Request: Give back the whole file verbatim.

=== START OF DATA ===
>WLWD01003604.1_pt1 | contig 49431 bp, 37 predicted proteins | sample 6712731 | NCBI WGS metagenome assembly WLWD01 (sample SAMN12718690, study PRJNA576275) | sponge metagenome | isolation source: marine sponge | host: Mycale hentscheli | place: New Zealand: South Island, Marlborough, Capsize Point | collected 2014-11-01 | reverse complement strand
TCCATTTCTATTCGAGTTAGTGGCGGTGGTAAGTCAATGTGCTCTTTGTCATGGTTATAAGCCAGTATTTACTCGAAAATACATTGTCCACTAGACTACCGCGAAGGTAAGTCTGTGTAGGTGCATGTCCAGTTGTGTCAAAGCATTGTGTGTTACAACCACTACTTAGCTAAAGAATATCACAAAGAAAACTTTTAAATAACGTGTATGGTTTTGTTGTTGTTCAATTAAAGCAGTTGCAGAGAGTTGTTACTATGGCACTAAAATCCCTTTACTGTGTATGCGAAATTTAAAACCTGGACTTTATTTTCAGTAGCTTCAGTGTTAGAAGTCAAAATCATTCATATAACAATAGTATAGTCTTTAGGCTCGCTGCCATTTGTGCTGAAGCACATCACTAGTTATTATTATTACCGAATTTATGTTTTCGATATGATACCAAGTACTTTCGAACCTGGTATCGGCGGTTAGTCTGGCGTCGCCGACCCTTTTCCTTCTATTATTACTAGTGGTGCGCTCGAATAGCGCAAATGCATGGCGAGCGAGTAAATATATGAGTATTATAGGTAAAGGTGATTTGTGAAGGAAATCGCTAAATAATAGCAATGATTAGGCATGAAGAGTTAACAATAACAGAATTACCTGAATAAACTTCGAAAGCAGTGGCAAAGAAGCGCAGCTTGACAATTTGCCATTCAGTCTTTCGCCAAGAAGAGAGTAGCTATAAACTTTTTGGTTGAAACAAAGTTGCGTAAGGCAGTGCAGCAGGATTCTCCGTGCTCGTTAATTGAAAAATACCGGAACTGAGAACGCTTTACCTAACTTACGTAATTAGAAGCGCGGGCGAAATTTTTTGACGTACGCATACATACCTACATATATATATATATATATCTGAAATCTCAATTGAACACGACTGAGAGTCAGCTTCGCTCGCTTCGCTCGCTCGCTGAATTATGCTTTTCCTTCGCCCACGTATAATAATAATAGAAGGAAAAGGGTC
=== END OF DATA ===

>WLWD01003604.1_pt1 | contig 49431 bp, 37 predicted proteins | sample 6712731 | NCBI WGS metagenome assembly WLWD01 (sample SAMN12718690, study PRJNA576275) | sponge metagenome | isolation source: marine sponge | host: Mycale hentscheli | place: New Zealand: South Island, Marlborough, Capsize Point | collected 2014-11-01 | reverse complement strand
TCCATTTCTATTCGAGTTAGTGGCGGTGGTAAGTCAATGTGCTCTTTGTCATGGTTATAAGCCAGTATTTACTCGAAAATACATTGTCCACTAGACTACCGCGAAGGTAAGTCTGTGTAGGTGCATGTCCAGTTGTGTCAAAGCATTGTGTGTTACAACCACTACTTAGCTAAAGAATATCACAAAGAAAACTTTTAAATAACGTGTATGGTTTTGTTGTTGTTCAATTAAAGCAGTTGCAGAGAGTTGTTACTATGGCACTAAAATCCCTTTACTGTGTATGCGAAATTTAAAACCTGGACTTTATTTTCAGTAGCTTCAGTGTTAGAAGTCAAAATCATTCATATAACAATAGTATAGTCTTTAGGCTCGCTGCCATTTGTGCTGAAGCACATCACTAGTTATTATTATTACCGAATTTATGTTTTCGATATGATACCAAGTACTTTCGAACCTGGTATCGGCGGTTAGTCTGGCGTCGCCGACCCTTTTCCTTCTATTATTACTAGTGGTGCGCTCGAATAGCGCAAATGCATGGCGAGCGAGTAAATATATGAGTATTATAGGTAAAGGTGATTTGTGAAGGAAATCGCTAAATAATAGCAATGATTAGGCATGAAGAGTTAACAATAACAGAATTACCTGAATAAACTTCGAAAGCAGTGGCAAAGAAGCGCAGCTTGACAATTTGCCATTCAGTCTTTCGCCAAGAAGAGAGTAGCTATAAACTTTTTGGTTGAAACAAAGTTGCGTAAGGCAGTGCAGCAGGATTCTCCGTGCTCGTTAATTGAAAAATACCGGAACTGAGAACGCTTTACCTAACTTACGTAATTAGAAGCGCGGGCGAAATTTTTTGACGTACGCATACATACCTACATATATATATATATATATCTGAAATCTCAATTGAACACGACTGAGAGTCAGCTTCGCTCGCTTCGCTCGCTCGCTGAATTATGCTTTTCCTTCGCCCACGTATAATAATAATAGAAGGAAAAGGGTC